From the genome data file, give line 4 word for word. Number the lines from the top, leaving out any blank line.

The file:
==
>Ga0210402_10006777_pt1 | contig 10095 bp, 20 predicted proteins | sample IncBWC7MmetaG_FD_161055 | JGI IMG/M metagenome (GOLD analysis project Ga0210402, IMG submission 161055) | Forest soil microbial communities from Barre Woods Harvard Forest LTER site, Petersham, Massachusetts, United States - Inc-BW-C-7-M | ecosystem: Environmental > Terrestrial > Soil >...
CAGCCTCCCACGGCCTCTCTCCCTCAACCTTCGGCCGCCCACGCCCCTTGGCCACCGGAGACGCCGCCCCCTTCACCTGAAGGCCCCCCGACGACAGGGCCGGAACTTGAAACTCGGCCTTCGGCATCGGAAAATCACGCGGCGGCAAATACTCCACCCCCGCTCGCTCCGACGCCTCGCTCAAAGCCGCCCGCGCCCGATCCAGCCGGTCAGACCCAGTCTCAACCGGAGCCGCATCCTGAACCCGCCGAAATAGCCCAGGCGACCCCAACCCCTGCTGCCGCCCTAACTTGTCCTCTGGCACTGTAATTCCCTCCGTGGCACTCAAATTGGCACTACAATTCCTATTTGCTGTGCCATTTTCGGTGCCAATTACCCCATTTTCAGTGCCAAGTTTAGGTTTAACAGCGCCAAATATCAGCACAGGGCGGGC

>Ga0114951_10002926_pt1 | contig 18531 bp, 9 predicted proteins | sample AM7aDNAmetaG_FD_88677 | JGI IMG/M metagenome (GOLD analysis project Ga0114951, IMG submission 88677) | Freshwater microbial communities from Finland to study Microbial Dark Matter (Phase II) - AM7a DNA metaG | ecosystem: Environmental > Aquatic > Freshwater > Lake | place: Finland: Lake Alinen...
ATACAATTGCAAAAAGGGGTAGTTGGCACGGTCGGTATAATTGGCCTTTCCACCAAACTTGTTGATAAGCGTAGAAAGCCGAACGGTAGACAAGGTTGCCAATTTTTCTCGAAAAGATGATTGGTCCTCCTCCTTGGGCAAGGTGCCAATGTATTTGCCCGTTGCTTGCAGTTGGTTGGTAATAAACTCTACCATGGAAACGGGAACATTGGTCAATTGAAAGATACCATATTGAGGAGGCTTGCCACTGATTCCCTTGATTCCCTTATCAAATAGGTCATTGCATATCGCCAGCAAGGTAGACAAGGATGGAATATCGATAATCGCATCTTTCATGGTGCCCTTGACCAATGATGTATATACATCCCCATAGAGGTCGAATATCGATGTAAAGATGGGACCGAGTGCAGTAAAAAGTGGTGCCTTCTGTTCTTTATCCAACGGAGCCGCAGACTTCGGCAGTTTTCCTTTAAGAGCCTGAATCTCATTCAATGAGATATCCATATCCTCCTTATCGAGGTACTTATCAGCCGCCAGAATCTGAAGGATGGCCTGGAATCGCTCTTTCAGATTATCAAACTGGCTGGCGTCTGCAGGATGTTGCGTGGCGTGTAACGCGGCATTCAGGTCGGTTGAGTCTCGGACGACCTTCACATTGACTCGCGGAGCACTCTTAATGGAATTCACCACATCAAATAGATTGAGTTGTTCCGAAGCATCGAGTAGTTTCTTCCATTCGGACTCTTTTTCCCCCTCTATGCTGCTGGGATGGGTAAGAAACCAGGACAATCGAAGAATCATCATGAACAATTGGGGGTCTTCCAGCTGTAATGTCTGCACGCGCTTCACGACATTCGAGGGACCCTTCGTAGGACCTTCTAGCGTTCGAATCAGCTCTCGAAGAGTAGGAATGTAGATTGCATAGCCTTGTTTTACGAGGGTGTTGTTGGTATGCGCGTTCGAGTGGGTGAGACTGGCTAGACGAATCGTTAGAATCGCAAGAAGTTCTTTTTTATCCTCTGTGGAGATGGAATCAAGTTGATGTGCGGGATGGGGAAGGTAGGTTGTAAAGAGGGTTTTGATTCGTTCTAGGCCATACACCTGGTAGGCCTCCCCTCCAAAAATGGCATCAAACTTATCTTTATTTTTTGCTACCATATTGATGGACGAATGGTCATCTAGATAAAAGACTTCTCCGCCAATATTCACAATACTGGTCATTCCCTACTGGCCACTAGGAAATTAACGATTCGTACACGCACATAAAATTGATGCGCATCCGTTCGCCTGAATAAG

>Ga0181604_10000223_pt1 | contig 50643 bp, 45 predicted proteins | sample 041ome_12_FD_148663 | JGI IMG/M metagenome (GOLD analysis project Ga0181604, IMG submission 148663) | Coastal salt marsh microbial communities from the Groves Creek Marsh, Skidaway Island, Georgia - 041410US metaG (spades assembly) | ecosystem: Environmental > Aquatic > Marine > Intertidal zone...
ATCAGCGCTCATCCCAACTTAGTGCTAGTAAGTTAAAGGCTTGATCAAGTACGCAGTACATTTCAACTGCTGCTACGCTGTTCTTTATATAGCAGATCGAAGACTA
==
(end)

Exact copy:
ATACAATTGCAAAAAGGGGTAGTTGGCACGGTCGGTATAATTGGCCTTTCCACCAAACTTGTTGATAAGCGTAGAAAGCCGAACGGTAGACAAGGTTGCCAATTTTTCTCGAAAAGATGATTGGTCCTCCTCCTTGGGCAAGGTGCCAATGTATTTGCCCGTTGCTTGCAGTTGGTTGGTAATAAACTCTACCATGGAAACGGGAACATTGGTCAATTGAAAGATACCATATTGAGGAGGCTTGCCACTGATTCCCTTGATTCCCTTATCAAATAGGTCATTGCATATCGCCAGCAAGGTAGACAAGGATGGAATATCGATAATCGCATCTTTCATGGTGCCCTTGACCAATGATGTATATACATCCCCATAGAGGTCGAATATCGATGTAAAGATGGGACCGAGTGCAGTAAAAAGTGGTGCCTTCTGTTCTTTATCCAACGGAGCCGCAGACTTCGGCAGTTTTCCTTTAAGAGCCTGAATCTCATTCAATGAGATATCCATATCCTCCTTATCGAGGTACTTATCAGCCGCCAGAATCTGAAGGATGGCCTGGAATCGCTCTTTCAGATTATCAAACTGGCTGGCGTCTGCAGGATGTTGCGTGGCGTGTAACGCGGCATTCAGGTCGGTTGAGTCTCGGACGACCTTCACATTGACTCGCGGAGCACTCTTAATGGAATTCACCACATCAAATAGATTGAGTTGTTCCGAAGCATCGAGTAGTTTCTTCCATTCGGACTCTTTTTCCCCCTCTATGCTGCTGGGATGGGTAAGAAACCAGGACAATCGAAGAATCATCATGAACAATTGGGGGTCTTCCAGCTGTAATGTCTGCACGCGCTTCACGACATTCGAGGGACCCTTCGTAGGACCTTCTAGCGTTCGAATCAGCTCTCGAAGAGTAGGAATGTAGATTGCATAGCCTTGTTTTACGAGGGTGTTGTTGGTATGCGCGTTCGAGTGGGTGAGACTGGCTAGACGAATCGTTAGAATCGCAAGAAGTTCTTTTTTATCCTCTGTGGAGATGGAATCAAGTTGATGTGCGGGATGGGGAAGGTAGGTTGTAAAGAGGGTTTTGATTCGTTCTAGGCCATACACCTGGTAGGCCTCCCCTCCAAAAATGGCATCAAACTTATCTTTATTTTTTGCTACCATATTGATGGACGAATGGTCATCTAGATAAAAGACTTCTCCGCCAATATTCACAATACTGGTCATTCCCTACTGGCCACTAGGAAATTAACGATTCGTACACGCACATAAAATTGATGCGCATCCGTTCGCCTGAATAAG